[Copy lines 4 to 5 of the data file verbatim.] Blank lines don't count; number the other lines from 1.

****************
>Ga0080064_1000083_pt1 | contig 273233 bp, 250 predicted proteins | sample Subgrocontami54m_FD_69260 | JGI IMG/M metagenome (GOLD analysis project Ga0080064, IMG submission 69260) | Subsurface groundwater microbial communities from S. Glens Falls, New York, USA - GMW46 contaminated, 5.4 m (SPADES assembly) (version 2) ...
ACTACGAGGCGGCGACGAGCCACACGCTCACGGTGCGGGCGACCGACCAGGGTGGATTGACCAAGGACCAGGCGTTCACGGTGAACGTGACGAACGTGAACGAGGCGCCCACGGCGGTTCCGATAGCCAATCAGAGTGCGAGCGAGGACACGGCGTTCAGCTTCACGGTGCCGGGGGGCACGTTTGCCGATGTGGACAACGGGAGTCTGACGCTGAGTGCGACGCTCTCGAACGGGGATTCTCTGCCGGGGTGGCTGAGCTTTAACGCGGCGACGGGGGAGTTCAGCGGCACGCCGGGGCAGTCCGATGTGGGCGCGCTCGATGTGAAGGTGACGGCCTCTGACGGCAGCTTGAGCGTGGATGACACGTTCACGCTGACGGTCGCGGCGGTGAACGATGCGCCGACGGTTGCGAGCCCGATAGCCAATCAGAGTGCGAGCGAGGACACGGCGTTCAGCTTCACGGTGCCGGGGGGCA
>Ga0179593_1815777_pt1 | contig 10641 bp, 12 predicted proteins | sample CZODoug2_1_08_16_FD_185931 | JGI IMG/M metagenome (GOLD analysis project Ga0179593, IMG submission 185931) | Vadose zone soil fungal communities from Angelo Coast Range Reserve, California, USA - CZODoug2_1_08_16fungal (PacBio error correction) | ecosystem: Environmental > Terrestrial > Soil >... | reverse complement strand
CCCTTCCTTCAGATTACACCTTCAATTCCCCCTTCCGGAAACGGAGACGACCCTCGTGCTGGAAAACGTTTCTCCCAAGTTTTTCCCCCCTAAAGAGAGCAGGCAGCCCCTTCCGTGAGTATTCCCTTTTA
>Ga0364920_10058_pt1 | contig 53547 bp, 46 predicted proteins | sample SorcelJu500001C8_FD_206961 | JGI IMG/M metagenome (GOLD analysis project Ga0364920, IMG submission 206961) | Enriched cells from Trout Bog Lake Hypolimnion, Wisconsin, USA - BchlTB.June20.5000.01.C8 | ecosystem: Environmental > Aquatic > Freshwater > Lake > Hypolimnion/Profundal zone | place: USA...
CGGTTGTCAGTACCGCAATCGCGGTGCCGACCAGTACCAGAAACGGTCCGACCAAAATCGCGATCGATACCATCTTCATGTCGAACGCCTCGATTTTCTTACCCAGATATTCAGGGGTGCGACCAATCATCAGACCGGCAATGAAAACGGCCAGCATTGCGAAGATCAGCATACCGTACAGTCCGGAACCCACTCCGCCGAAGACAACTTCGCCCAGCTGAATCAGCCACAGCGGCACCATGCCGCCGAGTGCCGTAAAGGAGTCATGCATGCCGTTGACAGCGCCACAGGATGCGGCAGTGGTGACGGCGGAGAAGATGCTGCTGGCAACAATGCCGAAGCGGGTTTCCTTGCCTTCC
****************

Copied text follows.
CCCTTCCTTCAGATTACACCTTCAATTCCCCCTTCCGGAAACGGAGACGACCCTCGTGCTGGAAAACGTTTCTCCCAAGTTTTTCCCCCCTAAAGAGAGCAGGCAGCCCCTTCCGTGAGTATTCCCTTTTA
>Ga0364920_10058_pt1 | contig 53547 bp, 46 predicted proteins | sample SorcelJu500001C8_FD_206961 | JGI IMG/M metagenome (GOLD analysis project Ga0364920, IMG submission 206961) | Enriched cells from Trout Bog Lake Hypolimnion, Wisconsin, USA - BchlTB.June20.5000.01.C8 | ecosystem: Environmental > Aquatic > Freshwater > Lake > Hypolimnion/Profundal zone | place: USA...